Very distinctive taste flooded my mouth.  Sweet, sugar, tasted exactly like a date.  I'm like "I know that taste" because the dried jujubes I bought at the Chinese store and laboriously gnawed the pits out of tasted like that.  "That's a jujube!" I exclaimed in wonderment.   Then I ripped it all the way open and exposed the pit.  Sure enough!  The same distinctive long pit with sharp ends that was in every Jujube seed source I ever found.

So then we talked about the possible sources.  This land has no history of being a home site prior to five years or so ago, but the rather substantial patch of jujube bushes are clearly spreading down the slope from the neighbor's land, where there is an old barn but no modern house.  Perhaps there could have been a jujube planting there, back when there was also a house, decades before.  Or perhaps this patch began from a bird-delivered seed from a Jujube tree somewhere miles away. 

And then we talked about the poison.  It's not the first time he's had his handyman spray poison on these thorny bushes, and it wasn't too effective the first time.  We both figure he'll still have plenty of live Jujube bushes next spring, and I have a standing invite to come and dig some then, which I fully intend to do.  I won't bother this fall, though, because I don't know which ones are doomed by the poison spray and I don't want to waste my time digging up dead trees.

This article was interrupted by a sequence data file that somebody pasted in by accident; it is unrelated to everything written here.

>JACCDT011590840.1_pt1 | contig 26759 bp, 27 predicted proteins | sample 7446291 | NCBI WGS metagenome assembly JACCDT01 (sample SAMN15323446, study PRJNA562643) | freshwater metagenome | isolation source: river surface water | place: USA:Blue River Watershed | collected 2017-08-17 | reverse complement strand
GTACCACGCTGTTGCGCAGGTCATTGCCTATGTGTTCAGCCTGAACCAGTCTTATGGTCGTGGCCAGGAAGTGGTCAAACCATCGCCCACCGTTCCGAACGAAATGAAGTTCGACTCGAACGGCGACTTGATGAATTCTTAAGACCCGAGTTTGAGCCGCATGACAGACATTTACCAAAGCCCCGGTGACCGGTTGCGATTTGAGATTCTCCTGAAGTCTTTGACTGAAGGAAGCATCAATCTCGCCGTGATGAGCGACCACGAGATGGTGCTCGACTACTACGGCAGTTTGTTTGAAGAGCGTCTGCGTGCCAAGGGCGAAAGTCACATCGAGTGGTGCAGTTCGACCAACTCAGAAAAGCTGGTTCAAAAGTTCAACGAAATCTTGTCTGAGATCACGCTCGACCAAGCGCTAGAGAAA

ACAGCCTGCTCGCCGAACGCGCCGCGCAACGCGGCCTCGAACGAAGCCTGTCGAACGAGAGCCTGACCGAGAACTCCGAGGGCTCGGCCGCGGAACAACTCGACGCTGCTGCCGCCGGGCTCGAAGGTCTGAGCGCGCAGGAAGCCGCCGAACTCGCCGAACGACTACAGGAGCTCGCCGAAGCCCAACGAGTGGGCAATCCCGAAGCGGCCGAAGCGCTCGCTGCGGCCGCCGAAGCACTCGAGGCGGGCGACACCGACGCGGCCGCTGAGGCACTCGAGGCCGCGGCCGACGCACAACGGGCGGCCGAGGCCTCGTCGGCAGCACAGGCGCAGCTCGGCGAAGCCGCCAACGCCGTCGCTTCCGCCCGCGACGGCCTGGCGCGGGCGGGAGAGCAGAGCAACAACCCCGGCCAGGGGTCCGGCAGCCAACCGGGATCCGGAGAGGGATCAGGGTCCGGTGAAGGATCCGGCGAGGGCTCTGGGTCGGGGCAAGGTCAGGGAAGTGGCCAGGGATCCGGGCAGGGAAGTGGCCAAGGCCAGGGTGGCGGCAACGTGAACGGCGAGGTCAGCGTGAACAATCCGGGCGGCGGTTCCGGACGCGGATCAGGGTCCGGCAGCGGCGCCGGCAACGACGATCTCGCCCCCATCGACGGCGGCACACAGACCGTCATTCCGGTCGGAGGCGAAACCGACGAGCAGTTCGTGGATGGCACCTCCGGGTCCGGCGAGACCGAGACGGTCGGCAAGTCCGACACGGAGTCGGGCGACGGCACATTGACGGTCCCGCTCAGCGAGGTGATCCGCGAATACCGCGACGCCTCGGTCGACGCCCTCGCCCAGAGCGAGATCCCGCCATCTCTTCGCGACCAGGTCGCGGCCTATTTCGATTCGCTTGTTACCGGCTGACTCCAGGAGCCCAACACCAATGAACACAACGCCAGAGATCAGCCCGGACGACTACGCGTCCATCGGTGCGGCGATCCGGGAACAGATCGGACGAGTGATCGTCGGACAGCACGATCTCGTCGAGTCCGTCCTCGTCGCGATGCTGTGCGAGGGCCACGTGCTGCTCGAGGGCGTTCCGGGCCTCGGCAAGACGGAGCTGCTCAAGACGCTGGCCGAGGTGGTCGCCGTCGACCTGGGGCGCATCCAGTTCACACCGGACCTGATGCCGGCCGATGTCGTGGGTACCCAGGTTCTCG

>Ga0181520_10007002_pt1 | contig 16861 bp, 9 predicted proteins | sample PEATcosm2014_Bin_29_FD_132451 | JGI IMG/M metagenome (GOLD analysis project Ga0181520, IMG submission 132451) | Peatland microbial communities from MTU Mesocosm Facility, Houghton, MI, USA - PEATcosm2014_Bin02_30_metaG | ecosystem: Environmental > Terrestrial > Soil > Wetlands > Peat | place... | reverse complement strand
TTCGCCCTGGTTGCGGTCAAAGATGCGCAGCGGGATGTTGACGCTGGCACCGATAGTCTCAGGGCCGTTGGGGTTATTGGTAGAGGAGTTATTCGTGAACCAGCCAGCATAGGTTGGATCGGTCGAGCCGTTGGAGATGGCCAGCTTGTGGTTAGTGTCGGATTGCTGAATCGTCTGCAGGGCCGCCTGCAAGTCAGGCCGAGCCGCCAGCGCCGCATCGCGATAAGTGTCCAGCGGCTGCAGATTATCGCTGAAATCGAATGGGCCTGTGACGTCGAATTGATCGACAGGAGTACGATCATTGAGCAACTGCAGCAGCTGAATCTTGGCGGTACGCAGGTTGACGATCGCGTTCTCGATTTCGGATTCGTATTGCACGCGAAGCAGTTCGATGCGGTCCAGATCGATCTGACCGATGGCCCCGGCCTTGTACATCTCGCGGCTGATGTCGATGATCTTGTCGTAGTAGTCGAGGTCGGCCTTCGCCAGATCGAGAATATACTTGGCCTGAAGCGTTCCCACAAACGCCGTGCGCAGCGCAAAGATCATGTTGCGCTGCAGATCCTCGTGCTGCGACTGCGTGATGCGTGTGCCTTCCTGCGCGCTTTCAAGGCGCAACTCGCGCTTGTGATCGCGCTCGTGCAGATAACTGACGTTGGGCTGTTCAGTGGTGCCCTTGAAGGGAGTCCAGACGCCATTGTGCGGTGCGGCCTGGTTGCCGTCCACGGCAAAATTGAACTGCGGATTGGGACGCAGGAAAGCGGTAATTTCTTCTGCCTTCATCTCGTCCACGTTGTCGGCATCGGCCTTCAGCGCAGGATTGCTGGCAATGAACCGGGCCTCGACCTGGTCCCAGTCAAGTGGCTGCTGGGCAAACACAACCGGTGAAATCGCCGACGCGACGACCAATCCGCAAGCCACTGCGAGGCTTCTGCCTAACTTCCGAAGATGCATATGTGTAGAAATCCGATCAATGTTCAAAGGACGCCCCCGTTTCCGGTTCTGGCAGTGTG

Meanwhile, his wife gave me the cup of unsprayed fruit, so I have some seeds to play with.  I think they'll be fertile; I think his patch is spreading at least in part by self-seeding, since it seems to be growing primarily in the down-slope direction. 

The fruits themselves are very small compared to modern jujube cultivars, but they are very sweet and sugary.  From what I can gather, when a Jujube cultivar has fertile seed, the seedlings tend to revert to something closer to the sour jujube wild ancestor species: small, thorny, shrubby.  And that's what these are, so I am thinking they must be descended from a "good" Jujube tree somewhere in the neighborhood, that may be long dead. 

Got to looking online and found an article about Jujubes that included this photo and caption.  My friend's patch looks just like this except for he doesn't have a visible "original planting" tall tree in the middle (or anywhere near).  And we have a lot more rain than they do in Tucumcari so his patch is considerably more dense and lush:



These trees are fruiting prolifically on a piece of well-drained cow pasture that's not been irrigated or fertilized in living memory.  They taste good, they're as sweet as a date from a palm tree, and they thrive without any care whatsoever through the heat of an Oklahoma summer.  I don't care if they're shrubby and thorny and small; I want them in my food forest.  Finding them today completely made my day.  I even managed not to give my friend too much shit about the whole "oh, yeah, I just had my man spray poison on them" thing. 

Wild and feral jujubes.  In Oklahoma, in a pasture.  I never would have looked for that!